Online scams are a common occurrence and most of us have received emails asking to help a person in desperate need or a person asking you to be a friendly partner to help move millions of dollars from their foreign bank account to yours. Other scams focus on the acquisition of a degree from a university that doesn’t exist. These scams generated hundreds of millions of dollars for one such organization called Axact who has busted in 2015 and hundred’s of thousands were mislead or were willing victims.
A recent form of online fraud is university job recruitment. A journalist and media teacher from Chennai, India, Syed Ali Mujtaba wrote an article called “How can one fall victim to online recruitment fraud” which recounts a online fraud in which he fell victim. Ali Mujtaba received an email from a “recruitment firm” informing him of a senior faculty position in Visual Communications. Ali held a similar position at a local Indian university. The email stated if he was interested in the position to send the recruiter his Cv.
Syed was eventually offered a faculty position. He was sent a letter of the appointment on university letterhead, with the promise to send two months’ salary in advance to be wired to his bank account. He was later asked to contact a UAE agency in order to make final arrangements to fly to Abu Dhabi, this would include travel, visa and other security documents.
None of the above actions appear on the surface unusual and the identified institution, Khalifa University, offering the position is a highly respected institution which I worked for from 2010-2014. The only problem is Khalifa University was not hiring for that position, nor the department of Visual Communications existed.
In fact, a group conducting the scam was using the University’s name without their knowledge.
Ali Mujtaba became suspicious when the “travel agency” sent a checklist that included an invoice of $1,450 to cover handling expenses and wanted payment via Western Union. Fortunately he did not do so and soon learned from various sources it was a scam.
This story interested me at multiple levels. First, was the use of a distinguished university’s name as a method to gain the trust of university faculty person. Second, how might this situation have an effect on reputable recruiting firms who are hired by universities to conduct recruiting. The company I co-founded Edu Alliance, an educational consulting company, is one such firm and are hired on occasion to conduct university executive searches.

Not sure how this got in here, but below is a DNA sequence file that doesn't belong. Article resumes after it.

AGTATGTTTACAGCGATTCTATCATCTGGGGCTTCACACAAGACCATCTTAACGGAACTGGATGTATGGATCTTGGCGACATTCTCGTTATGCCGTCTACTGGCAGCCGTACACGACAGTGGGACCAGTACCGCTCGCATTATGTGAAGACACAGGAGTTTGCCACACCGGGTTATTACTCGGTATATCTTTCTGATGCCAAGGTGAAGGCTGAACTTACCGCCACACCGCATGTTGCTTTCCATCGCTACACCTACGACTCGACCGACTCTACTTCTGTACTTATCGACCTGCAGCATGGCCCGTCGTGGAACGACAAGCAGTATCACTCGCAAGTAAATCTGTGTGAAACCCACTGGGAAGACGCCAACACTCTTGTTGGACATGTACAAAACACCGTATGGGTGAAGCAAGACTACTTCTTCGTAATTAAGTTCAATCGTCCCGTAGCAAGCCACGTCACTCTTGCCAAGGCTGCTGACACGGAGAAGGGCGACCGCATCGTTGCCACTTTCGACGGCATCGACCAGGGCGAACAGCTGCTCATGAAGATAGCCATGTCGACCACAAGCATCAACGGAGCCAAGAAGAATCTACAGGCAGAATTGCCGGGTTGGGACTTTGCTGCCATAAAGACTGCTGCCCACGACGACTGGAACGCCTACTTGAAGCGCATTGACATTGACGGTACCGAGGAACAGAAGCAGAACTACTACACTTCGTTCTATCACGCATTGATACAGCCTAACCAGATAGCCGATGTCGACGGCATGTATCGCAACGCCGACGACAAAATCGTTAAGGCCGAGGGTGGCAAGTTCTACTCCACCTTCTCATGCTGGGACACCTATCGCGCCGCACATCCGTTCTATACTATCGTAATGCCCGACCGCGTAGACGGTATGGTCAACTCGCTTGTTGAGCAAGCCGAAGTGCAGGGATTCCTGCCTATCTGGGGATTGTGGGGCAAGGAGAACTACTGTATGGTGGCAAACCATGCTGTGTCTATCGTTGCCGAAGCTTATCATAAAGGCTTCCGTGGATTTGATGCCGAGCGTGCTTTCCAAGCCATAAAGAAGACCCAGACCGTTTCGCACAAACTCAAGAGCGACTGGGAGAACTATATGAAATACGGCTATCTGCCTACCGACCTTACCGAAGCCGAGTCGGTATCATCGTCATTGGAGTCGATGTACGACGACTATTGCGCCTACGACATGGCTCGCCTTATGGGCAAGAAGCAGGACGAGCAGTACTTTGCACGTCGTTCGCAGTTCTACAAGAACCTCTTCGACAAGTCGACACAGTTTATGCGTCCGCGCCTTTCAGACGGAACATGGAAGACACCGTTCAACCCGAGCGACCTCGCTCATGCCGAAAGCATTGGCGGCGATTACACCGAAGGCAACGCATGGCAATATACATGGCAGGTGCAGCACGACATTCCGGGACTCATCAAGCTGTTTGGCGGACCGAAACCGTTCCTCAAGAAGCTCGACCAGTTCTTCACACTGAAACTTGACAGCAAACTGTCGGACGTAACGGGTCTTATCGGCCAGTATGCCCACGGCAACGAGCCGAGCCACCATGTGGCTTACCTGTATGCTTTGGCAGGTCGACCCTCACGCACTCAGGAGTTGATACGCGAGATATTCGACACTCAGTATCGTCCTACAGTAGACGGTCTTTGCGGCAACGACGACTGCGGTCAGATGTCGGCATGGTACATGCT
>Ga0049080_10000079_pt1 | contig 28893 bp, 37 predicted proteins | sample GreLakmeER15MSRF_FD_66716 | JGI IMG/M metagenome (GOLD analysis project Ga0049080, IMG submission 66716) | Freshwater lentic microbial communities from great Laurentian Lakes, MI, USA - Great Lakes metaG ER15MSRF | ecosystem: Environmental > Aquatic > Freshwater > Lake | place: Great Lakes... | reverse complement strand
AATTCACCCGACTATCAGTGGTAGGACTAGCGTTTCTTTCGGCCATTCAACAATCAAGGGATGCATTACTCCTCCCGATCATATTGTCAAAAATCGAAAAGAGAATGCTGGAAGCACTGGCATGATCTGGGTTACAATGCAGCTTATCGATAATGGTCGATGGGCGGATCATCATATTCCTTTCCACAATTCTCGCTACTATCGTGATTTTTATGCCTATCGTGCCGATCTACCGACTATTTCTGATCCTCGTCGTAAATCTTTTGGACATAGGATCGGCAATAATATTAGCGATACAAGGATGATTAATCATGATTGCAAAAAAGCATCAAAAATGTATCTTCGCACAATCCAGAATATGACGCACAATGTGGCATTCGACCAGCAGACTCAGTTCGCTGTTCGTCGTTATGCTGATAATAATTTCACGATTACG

With the highly competitive nature of securing a position in higher education, individuals can be vulnerable to unscrupulous scam artist. Recruiters contacting people who have not sent them a Cv is common. A recruiting firm may send a letter informing a person of a position. How does the faculty member know that the firm and the opening are legitimate?
So how can you determine if you are not being scammed?
- What is the name of the firm contacting you
- Do they have a business email address
- What is their website address.
- Ask about the school and where you can find additional information.
- In the case of Syed he was told it was Khalifa University and the position was a senior faculty position of Visual Communications, a position/subject or major that doesn’t exist at Khalifa University.
- The interview; you will start with the recruiter who is tasked with finding candidates. The recruiter will initially interview you to learn more about you and to provide information but afterwards, the HR department of the university will make contact usually via phone or Skype and then a third interview usually with a committee and a senior administrator and for more senior position a fourth interview which is face to face.
- The school or its designated agent will never ask you to pay for anything. They will pay the airplane ticket, any security check, visa expenses etc. If the contract sent to you states you are to pay certain expenses in advance I would recommend you decline.
- If you have any questions, ask for a phone number and a HR or senior administrator’s name to contact at the university. If the phone number is not correct or you cannot find the name of the person you are to contact, Find the university website, and ask for Human Resources.
In conclusion anytime you and your family are dealing with information from the internet each of us must exercise caution.
If have you ever been contacted about a job you found out later did not exist, I would like to hear about your experience
3 Replies to “Could you be a target of job recruitment fraud”
An excellent article highlighting scans in education. I suspected that this is a growing trend as scammers become more sophisticated and tap into new markets.
This is my true story – what a nightmare it was- a high excitement and then total dip of nerves – looking back brings emotions and laughter of those nerve raking days…..
Could you be a target of job recruitment fraud
Online scams are a common occurrence and most of us have received emails asking to help a person in desperate need or a person asking you to be a friendly partner to help move…
Those who are involved in defrauding and appealing to those who are honest are encouraged to be insecure and prejudiced in good businesses.
We hope that such events will not happen.